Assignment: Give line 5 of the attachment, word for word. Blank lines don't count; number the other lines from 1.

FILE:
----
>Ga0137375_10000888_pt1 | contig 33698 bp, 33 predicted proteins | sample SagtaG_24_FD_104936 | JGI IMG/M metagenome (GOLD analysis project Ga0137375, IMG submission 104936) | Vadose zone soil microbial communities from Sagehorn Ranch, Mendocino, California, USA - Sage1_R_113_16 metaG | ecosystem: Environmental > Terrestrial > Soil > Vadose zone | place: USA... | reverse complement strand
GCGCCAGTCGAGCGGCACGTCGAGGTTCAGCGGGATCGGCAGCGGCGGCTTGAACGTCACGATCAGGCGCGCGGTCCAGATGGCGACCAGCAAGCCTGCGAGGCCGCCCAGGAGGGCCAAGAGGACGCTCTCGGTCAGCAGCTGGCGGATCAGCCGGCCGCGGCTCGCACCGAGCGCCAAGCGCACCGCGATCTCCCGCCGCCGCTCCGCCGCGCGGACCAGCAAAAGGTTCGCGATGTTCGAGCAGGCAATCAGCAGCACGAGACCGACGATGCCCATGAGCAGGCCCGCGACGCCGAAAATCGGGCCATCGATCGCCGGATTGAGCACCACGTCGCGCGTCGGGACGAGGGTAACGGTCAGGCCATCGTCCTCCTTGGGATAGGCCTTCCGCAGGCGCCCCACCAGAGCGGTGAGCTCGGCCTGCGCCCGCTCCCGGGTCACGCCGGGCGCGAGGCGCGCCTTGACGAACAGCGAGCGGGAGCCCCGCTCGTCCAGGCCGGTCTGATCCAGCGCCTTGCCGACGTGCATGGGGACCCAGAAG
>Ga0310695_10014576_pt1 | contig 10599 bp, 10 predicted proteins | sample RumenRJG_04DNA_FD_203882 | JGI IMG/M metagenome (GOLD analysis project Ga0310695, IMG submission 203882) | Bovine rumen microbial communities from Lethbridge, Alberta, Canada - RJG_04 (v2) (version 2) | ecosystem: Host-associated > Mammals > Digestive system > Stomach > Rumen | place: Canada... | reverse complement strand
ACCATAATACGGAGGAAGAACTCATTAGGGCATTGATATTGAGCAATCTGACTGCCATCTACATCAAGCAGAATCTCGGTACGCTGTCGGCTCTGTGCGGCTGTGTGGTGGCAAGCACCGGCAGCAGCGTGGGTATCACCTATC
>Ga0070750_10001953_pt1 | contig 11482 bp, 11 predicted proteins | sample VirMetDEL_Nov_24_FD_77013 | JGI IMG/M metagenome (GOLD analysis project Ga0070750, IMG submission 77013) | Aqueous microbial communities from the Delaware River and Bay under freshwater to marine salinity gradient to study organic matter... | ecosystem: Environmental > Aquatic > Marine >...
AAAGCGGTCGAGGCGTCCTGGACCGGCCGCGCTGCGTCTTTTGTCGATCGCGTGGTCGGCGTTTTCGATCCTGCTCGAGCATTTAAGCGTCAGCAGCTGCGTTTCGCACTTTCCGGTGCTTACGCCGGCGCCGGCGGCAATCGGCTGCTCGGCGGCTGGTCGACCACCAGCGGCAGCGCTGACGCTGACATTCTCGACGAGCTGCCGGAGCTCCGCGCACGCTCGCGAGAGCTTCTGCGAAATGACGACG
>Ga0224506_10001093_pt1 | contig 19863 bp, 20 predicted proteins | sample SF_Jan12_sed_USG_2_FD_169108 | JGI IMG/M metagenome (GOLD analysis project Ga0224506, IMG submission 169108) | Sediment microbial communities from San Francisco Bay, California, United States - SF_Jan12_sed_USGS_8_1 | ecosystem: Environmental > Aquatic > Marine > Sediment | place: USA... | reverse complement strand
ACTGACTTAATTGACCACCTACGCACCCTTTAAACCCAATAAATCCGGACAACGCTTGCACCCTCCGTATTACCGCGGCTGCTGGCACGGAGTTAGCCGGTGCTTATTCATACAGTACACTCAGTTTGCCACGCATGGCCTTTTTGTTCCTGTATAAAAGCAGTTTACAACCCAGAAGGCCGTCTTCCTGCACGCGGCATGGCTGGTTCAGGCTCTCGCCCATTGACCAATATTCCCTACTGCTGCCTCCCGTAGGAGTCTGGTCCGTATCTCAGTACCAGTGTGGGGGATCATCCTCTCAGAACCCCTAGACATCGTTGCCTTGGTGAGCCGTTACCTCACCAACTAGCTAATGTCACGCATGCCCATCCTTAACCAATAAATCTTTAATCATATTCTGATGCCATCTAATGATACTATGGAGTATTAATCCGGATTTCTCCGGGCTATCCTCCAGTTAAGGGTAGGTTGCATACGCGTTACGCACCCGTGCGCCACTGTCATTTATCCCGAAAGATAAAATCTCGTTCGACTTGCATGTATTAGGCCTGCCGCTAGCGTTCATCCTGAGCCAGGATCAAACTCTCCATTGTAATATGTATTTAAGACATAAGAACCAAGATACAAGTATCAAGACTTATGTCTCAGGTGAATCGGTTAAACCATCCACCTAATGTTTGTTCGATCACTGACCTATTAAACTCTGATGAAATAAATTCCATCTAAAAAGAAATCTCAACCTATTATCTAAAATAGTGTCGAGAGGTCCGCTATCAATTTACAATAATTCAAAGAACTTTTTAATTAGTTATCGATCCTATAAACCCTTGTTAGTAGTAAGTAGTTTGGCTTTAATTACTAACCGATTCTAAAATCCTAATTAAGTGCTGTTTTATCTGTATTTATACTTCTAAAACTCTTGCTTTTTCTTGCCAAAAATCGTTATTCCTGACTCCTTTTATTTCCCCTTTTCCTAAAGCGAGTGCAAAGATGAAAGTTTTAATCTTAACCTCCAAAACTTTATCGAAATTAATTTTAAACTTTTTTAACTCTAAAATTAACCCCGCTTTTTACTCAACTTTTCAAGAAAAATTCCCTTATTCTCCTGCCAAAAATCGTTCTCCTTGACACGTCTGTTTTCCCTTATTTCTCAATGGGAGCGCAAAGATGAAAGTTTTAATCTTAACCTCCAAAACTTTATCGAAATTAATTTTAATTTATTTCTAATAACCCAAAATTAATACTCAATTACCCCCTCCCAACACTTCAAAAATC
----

>Ga0070750_10001953_pt1 | contig 11482 bp, 11 predicted proteins | sample VirMetDEL_Nov_24_FD_77013 | JGI IMG/M metagenome (GOLD analysis project Ga0070750, IMG submission 77013) | Aqueous microbial communities from the Delaware River and Bay under freshwater to marine salinity gradient to study organic matter... | ecosystem: Environmental > Aquatic > Marine >...